I recently gave a project to a colleague. A week later that colleague delivered the task, but the quality was not acceptable. When I asked whether she was proud of this work, she offered several reasons why she couldn’t successfully complete the assignment.
My frustration grew, not necessarily because of the lack of quality, but more because of this person’s “can’t do” attitude. I proceeded to give several simple solutions to overcoming her perceived challenges.
HR professionals and corporate friends frequently cite a lack of initiative and problem-solving ability as their biggest frustration with employees and interns. Here is a quick test to see whether you are a “can do” or a “can’t do” performer.
1. When faced with a challenging assignment, do you:
a) Quickly get overwhelmed and list (out loud or in your head) all of the problems you might face in completing the task?
b) Get excited to show your strategic thinking and creative abilities?
2. The career search is overwhelming. To increase your chances of scoring a great job do you:
a) Post your résumé on several career sites so a lot of employers will see your information?
b) Customize your résumé and cover letter for every job you see, read industry publications to identify companies that are thriving, find the contact person for whom you wish to work, and apply for informational interviews even if there isn’t a public job listing?
3. You have too many things on your to-do list, and your boss or professor gives you yet another assignment. Do you:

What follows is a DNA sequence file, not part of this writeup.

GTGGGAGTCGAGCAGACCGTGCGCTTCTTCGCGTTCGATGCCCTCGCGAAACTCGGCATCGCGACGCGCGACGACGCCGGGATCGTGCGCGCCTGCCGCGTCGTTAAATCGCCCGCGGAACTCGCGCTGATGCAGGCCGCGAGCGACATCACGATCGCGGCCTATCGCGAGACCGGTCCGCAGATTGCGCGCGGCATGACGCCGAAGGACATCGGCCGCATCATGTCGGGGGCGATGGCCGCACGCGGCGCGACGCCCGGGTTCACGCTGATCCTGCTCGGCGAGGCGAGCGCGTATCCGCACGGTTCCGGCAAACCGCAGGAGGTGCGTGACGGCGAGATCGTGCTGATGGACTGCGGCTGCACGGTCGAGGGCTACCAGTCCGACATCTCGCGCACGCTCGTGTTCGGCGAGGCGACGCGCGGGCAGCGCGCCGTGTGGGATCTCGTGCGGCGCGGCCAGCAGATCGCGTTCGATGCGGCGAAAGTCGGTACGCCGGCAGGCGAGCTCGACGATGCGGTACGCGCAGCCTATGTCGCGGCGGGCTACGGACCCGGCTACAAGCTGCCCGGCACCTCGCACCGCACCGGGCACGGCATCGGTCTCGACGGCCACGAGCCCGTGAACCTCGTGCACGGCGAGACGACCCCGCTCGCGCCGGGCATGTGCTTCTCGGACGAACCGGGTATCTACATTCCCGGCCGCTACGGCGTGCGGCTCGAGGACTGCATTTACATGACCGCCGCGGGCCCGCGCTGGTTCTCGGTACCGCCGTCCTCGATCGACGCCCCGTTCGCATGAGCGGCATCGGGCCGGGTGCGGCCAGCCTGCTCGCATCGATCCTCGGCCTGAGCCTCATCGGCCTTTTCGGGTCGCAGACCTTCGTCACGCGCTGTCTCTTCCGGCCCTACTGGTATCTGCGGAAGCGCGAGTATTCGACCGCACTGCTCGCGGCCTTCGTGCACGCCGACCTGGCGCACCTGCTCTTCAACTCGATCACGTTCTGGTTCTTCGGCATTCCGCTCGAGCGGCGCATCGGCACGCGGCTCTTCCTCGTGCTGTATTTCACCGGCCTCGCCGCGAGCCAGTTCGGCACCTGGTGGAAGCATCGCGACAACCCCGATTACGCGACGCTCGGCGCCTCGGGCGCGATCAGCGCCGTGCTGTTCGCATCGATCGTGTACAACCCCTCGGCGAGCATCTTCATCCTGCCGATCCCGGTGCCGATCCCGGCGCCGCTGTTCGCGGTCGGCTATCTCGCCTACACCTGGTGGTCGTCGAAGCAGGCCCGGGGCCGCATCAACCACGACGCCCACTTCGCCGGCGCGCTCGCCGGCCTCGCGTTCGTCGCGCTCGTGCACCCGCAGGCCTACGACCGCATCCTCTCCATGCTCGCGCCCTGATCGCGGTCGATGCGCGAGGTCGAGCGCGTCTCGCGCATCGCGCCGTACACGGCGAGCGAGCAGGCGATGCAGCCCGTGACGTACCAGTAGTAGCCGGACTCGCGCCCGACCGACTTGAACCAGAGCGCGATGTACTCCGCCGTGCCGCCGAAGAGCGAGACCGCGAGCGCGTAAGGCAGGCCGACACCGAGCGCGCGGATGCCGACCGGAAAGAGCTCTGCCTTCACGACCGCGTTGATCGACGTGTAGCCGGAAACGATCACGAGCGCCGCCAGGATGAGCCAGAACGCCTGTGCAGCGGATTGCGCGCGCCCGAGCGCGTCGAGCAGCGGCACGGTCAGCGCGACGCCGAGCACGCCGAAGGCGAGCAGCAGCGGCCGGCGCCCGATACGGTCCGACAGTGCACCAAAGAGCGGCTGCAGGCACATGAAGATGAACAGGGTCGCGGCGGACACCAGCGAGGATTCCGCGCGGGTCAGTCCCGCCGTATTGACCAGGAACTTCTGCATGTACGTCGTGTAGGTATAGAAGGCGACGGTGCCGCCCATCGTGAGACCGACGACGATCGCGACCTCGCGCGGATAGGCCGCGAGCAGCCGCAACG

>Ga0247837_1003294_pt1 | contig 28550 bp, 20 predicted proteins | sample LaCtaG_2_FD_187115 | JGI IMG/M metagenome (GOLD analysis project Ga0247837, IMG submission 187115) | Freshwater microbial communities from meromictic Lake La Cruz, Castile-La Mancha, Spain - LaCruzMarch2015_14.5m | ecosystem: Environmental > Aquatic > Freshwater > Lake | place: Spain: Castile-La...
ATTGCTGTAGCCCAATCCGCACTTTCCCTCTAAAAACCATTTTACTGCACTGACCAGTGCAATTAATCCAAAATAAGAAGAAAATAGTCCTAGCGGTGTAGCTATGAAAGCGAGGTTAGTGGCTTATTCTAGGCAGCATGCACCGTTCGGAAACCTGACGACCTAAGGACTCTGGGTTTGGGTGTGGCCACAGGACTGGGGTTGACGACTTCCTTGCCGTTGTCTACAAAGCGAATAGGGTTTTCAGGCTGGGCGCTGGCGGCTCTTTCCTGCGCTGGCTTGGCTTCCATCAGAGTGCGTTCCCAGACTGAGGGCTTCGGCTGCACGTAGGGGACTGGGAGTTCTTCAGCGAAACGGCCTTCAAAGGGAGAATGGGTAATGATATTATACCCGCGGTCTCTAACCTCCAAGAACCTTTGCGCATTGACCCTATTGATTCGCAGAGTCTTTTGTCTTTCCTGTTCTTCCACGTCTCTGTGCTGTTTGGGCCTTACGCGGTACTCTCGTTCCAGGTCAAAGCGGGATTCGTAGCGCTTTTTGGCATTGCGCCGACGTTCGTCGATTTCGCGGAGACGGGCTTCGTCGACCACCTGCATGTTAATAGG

a) Get annoyed and just get it done so it is off your desk?
b) Consider this a way to show your great multitasking ability and complete the assignment flawlessly?
4. You are asked to do research about a competitor for a presentation. Do you:
a) Conduct a quick Google search. When you can’t find much information, you ask your boss where you should look, and then copy the company background from its website?
b) Visit the company website, press room and investor pages, review its annual reports, do a news article search, and create a formal competitive analysis that includes a side-by-side comparison of not only this company, but also its top three competitors?
5. You are asked to stay late for a big client meeting. Do you:
a) Tell your boss you can’t because you made dinner plans and you have a long commute. Besides, you are exhausted and don’t get paid nearly enough to work such ridiculous hours?
b) View this as an amazing opportunity to grow professionally as a valuable member of the team?
6. When you earned a lower grade than you expected in school, did you:
a) Blame the unfair teacher whose assignment was unclear and warn your classmates not to take that course?
b) Review your work and think about how you can tweak your study habits to make sure you get a better grade on the next assignment?
If you answered mostly “a,” you should stop making excuses and start taking more responsibility for your professional success. Remember, you have control over the choices you make and your work ethic. Do an honest assessment of your skills and abilities, and fix any issues with a personal test of your Strengths, Weaknesses, Opportunities, Threats (SWOT).
If you answered mostly “b,” well done. You have a passion for your work and probably are resourceful in how you navigate personal and professional challenges. You don’t wait for others to drag you along; you illustrate a positive outlook and make success happen for yourself. Now, create a PR plan to chart a course for even greater success with this outline.
Be confident, and take initiative. Make challenges synonymous with opportunities. This outlook change ensures you will lead a happier and more productive personal and professional life.
Lorra M. Brown is an assistant professor of public relations/professional communication at William Paterson University in Wayne, N.J. She serves as the internship coordinator and advisor to the Student Public Relations Association. Prior to her faculty position, she held senior-level positions at Ogilvy Public Relations Worldwide and Weber Shandwick Worldwide. A version of this story appeared on www.lorrabrown.com.